Question: We are a middle-of-the road Orthodox, shul-going family. My son, who is in his mid-30s, has met a non-Jewish girl he’d like to marry. Although she is willing to let any children be brought up as Jewish, we are still unhappy. Should we try to discourage the relationship or try to make the best of things?
Rabbi Naftali Brawer
Naftali Brawer is the CEO of the Spiritual Capital Foundation.
Do you really think that you can discourage your son from marrying the woman he loves? In all my years as a communal rabbi, I have never once met a parent who was able to discourage a child from marrying out, once the child had set his or her heart on it.
The time for dissuasion and arguments is before the child starts dating non-Jews. At that point you are opposing an idea not a person. Once your child falls in love, it becomes personal and all you will achieve by trying to dissuade him is drive him further away from his family and his faith.
A generation or two ago it was not uncommon for parents in your situation to sit shivah and to behave as if their child had died. At the time this severe practice was justified as a deterrent because on the whole it worked. Today it just does not have the same effect. More importantly, in previous generations a child who chose to marry out was perceived as openly breaking with the Jewish people. For various reasons this is no longer true. Many young Jews today who marry out do not want to stop being Jewish. They continue to identify with their people and many want to raise their children as Jewish. Marrying a non-Jewish (often un-churched) partner is not a rejection of their Jewish faith. Most young Jews who marry out are not exchanging one faith for another. They simply found a partner that they love and with whom they want to spend their lives.
Given that this is the reality, the best thing you could do at this stage is to put aside your understandable disappointment and reach out to your son and his future wife and offer them unconditional love.
From an Orthodox perspective, their children will not be Jewish unless they are born after their mother converts. Conversion is a serious life-changing commitment and it is not something one undertakes lightly. This is a decision that only your daughter-in-law can make and I don’t think you or anyone else for that matter should put any pressure on her to do so.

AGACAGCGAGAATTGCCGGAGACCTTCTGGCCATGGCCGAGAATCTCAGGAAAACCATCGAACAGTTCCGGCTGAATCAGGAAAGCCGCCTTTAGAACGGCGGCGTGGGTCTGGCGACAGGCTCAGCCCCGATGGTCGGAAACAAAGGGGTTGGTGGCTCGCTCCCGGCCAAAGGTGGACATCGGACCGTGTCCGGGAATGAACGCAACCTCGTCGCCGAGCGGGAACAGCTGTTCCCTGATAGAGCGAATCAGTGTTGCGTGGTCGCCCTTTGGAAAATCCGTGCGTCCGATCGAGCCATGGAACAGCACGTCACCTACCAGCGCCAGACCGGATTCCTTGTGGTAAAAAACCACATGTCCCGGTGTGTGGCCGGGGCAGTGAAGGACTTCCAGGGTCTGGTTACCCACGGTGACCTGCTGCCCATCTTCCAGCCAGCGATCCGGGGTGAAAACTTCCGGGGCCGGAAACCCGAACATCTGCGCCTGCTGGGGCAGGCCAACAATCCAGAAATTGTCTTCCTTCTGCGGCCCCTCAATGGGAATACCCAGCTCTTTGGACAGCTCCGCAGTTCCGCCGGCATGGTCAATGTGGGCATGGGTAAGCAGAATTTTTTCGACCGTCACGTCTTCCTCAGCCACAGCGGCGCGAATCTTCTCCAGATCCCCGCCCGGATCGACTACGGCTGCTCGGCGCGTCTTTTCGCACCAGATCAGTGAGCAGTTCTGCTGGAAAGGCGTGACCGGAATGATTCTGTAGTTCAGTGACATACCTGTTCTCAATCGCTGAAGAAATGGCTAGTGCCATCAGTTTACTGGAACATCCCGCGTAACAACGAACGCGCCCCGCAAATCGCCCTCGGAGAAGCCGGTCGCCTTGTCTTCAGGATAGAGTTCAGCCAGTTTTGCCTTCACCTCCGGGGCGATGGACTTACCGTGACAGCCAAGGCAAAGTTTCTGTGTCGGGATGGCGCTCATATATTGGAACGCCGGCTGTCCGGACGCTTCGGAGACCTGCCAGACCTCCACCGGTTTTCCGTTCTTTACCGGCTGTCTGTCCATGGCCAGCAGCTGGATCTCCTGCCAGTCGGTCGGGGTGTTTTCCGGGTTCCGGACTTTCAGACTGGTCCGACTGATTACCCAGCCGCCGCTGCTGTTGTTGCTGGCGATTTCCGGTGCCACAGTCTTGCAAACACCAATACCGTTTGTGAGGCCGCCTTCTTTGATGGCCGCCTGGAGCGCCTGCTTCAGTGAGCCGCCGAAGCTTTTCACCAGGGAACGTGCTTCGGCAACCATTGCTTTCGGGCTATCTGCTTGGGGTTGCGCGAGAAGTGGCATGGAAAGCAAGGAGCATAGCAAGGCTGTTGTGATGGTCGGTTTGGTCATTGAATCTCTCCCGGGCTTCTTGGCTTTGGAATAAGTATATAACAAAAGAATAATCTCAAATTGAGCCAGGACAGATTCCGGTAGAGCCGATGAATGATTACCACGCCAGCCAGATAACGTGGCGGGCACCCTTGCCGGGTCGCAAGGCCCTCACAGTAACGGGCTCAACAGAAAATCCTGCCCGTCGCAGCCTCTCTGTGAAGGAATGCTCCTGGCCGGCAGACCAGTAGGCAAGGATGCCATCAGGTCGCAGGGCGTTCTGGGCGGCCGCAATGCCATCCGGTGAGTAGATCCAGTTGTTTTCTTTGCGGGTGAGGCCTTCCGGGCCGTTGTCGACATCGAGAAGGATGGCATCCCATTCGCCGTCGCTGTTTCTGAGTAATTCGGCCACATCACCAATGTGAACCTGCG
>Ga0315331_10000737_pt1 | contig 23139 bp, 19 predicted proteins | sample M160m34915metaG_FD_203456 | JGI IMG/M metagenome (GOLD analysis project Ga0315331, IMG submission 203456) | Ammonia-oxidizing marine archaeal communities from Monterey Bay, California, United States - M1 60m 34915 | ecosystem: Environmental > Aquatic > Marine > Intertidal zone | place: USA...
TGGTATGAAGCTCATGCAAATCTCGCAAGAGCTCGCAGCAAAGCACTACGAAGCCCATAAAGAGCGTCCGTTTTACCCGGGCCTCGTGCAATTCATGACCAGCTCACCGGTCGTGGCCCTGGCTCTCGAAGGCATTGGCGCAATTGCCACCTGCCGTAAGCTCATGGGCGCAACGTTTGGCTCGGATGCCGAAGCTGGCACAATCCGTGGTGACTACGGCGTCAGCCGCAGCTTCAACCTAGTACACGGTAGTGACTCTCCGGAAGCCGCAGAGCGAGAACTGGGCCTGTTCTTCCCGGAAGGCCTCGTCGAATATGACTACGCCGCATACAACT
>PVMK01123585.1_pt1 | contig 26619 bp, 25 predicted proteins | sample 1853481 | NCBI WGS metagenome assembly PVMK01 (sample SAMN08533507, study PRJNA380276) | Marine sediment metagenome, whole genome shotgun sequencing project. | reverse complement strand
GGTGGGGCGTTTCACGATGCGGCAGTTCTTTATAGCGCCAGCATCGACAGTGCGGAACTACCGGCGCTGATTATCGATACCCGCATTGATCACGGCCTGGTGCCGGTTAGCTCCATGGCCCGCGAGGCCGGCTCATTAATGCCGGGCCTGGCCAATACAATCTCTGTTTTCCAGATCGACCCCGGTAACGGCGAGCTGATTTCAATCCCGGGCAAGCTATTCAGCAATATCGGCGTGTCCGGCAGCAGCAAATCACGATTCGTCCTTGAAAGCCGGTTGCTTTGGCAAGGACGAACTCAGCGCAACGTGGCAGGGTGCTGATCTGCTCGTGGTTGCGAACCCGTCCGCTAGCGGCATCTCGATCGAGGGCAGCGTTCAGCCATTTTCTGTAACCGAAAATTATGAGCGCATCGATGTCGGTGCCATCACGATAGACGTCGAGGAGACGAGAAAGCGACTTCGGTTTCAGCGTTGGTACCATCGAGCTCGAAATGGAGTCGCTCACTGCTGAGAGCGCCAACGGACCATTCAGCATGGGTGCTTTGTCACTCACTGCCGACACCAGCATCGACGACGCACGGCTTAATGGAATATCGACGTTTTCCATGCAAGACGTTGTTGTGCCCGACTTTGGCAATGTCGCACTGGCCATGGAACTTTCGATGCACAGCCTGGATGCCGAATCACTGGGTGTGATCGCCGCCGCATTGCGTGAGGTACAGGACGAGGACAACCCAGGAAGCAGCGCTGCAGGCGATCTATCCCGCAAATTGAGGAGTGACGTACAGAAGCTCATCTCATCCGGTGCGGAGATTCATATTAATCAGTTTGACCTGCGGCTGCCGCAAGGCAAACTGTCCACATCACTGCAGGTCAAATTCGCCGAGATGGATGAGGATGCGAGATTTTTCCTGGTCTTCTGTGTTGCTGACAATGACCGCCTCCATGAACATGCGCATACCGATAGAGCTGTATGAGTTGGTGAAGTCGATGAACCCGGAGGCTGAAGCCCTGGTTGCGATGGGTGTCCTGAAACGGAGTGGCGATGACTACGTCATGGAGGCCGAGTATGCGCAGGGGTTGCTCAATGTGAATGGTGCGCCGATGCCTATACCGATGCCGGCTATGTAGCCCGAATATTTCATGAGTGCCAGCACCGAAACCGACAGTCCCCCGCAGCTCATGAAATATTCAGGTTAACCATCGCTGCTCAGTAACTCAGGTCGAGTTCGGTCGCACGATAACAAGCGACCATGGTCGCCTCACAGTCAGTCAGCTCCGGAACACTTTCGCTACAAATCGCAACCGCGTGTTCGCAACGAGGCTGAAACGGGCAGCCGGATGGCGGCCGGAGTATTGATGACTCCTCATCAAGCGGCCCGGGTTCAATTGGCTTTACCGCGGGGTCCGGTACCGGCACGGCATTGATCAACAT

She may very well chose to convert of her own accord and if she does, as so often the case with converts, she may very well become more religiously knowledgeable and committed than your son, raising his level of Judaism and creating a vibrant Jewish home for your grandchildren.
Rabbi Jonathan Romain
Jonathan Romain is rabbi at Maidenhead (Reform) Synagogue.
Of course you are unhappy. My suspicion is that mention of your son’s age indicates you were wondering whether he would ever marry, while I imagine that even when he was little, you had always assumed that he would marry someone Jewish.
But although you may feel disappointed by the way things have turned out, you need not feel guilty, as he is part of a well-trod pattern in two respects. First, many Jews are marrying at a much later age, seeing no need to settle down early, especially as — with today’s longevity — they may still have 50 years of marriage ahead of them.
Second, many are marrying non-Jews, with the rate being 44 per cent in 1996 and it may well have increased since then. However, this is not necessarily a rejection of either Judaism or family upbringing, but a reflection of today’s tolerant multifaith society. It is almost inevitable that people of different backgrounds who work together during the day will socialise together afterwards and form relationships.
As a parent, you certainly have a right to make your concerns known, although doing it constructively rather than abusively. But as an adult, he also has the right to make his own decision, in which case it is better to accept it with good grace and not alienate both him and his partner. It is not a matter of “giving in” but of playing the long game: keeping the channels of communication open, showing the best of Judaism to your future daughter-in-law, ensuring that they will bring round any grandchildren for Jewish ceremonies and giving them positive Jewish experiences. It need not be a case of him marrying out, but of her marrying in.
You imply that she is not willing to convert, which would have been desirable had she so wished, but you might like to know that 50 per cent of converts convert after marriage, having become immersed in Jewish family life and warmed to it, which is another reason for being welcoming.
But there are other options. If both parents agree, the children can be awarded Jewish status by the Reform Beth Din in their own right without the mother converting, if she undertakes a study course. Alternatively, Liberal synagogues recognise children of one Jewish parent as Jewish providing they have a Jewish home life and education. The Jewish line does not have to end